Supported by the European Research Council Advanced Grant ERC-2013-AdG-339228 (SEECAT) and the Spanish SEIDI, grant FIS2013-41237-R and European Regional Development Fund (EU-FEDER) & OpAL (PITN-GA-2010-264605).

Drs. Ginis and Artal have a patent on the optical instrument for the measurement of straylight used in this study. The remaining authors have no financial or proprietary interest in the materials presented herein.

AUTHOR CONTRIBUTIONS

Study concept and design (OS, AP, HG, IP, PA); data collection (LH, EAV, BC); analysis and interpretation of data (OS, AP, LH, IP, JMM, PA); writing the manuscript (OS, AP, HG, BC, PA); critical revision of the manuscript (OS, AP, HG, LH, EAV, JMM, PA); statistical expertise (OS); administrative, technical, or material support (OS, IP); supervision (JMM, IP, PA)

Correspondence: Harilaos Ginis, PhD, Laboratorio de Optica, Universidad de Murcia, Campus Espinardo, CIOyN, Edificio 34, 30100, Espinardo, Murcia, Spain. E-mail: ginis@um.es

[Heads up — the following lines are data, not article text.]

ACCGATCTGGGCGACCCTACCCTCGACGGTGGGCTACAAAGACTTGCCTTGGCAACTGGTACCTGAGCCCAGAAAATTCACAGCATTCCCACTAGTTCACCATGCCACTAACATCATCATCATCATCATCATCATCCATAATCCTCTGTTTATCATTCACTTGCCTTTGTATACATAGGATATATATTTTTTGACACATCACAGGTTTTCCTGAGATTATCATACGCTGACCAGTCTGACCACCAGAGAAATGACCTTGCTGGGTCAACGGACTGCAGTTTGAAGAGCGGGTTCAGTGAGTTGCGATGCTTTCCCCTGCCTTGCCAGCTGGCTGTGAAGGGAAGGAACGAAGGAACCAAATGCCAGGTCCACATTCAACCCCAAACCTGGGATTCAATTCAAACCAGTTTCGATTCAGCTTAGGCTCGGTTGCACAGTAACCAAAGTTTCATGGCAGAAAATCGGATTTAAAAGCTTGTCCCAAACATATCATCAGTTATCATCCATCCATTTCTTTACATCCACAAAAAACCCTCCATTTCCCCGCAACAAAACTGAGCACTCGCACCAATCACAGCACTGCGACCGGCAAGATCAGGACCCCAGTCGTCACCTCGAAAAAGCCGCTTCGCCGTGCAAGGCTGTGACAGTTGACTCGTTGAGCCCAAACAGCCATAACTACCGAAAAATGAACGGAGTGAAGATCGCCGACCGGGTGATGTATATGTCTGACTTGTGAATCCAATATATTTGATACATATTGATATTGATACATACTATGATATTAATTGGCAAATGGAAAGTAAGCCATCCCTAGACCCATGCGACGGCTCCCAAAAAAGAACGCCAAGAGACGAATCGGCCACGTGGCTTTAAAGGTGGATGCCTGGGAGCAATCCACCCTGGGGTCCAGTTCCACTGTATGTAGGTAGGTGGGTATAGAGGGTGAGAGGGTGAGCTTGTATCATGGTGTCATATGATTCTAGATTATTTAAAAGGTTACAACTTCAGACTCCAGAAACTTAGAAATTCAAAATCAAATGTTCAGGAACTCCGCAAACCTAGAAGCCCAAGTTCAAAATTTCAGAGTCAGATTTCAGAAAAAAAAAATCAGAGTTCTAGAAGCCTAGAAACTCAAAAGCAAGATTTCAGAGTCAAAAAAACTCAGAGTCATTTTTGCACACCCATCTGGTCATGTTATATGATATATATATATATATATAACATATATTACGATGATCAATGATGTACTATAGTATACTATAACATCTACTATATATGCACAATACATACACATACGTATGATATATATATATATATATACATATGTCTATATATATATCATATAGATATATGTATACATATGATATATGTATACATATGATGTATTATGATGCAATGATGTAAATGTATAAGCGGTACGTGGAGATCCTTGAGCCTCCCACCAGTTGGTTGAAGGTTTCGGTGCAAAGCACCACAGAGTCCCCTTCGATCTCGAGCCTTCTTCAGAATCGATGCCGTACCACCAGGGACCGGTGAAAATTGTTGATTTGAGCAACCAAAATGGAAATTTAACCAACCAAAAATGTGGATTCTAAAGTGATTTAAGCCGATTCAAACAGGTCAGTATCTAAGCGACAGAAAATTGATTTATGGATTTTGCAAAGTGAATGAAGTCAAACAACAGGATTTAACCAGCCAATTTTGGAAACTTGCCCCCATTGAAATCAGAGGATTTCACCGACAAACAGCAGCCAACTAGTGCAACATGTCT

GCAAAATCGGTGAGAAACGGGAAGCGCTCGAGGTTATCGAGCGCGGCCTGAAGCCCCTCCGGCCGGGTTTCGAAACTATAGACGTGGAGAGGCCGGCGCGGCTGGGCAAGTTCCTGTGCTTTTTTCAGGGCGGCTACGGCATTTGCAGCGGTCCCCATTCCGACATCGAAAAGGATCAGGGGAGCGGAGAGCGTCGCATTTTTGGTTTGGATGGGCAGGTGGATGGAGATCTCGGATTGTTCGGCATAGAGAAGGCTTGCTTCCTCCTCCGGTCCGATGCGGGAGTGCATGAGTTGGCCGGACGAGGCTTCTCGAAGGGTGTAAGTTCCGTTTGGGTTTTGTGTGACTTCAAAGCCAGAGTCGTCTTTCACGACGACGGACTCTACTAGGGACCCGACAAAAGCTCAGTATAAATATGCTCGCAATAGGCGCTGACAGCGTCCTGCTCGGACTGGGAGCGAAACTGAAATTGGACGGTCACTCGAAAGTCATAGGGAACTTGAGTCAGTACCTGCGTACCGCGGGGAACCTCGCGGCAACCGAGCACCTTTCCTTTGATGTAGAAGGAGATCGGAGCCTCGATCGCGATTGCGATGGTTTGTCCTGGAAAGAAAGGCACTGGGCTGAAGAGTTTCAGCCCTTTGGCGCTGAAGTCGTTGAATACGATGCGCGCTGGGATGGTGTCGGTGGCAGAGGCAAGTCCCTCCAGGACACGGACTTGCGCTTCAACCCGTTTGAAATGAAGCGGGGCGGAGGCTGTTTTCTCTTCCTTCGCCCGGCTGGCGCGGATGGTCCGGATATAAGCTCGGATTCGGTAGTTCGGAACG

Received: April 22, 2016
Accepted: August 29, 2016

10.3928/1081597X-20160920-02

PURPOSE:

To measure straylight in a cohort of patients with cataract using a novel optical instrument and to correlate optical straylight values with clinical grade of cataracts and psychophysical straylight values.

METHODS:

Measurements were performed on 53 eyes of 44 patients with cataract admitted to the ophthalmology service of the university hospital in Murcia, Spain, and 9 young volunteers with no known ophthalmic pathology. Lens opacities were classified according to the Lens Opacities Classification System Ill (LOCS III) under slit-lamp examination. Intraocular straylight was additionally assessed psychophysically using the C-Quant straylight meter (Oculus Optikgeräte GmbH, Wetzlar, Germany).

RESULTS:

Optical measurements of the logarithm of the straylight parameter ranged from 1.01 to 2.01 (mean: 1.43 ± 0.244) in patients with cataract and 0.80 to 1.08 (mean: 0.92 ± 0.104) in healthy young volunteers. Straylight differed by a statistically significant amount among different LOCS III groups (P < .05). Moreover, the optically measured straylight parameter was positively correlated to the psychophysically estimated value (r = 0.803, P < .05).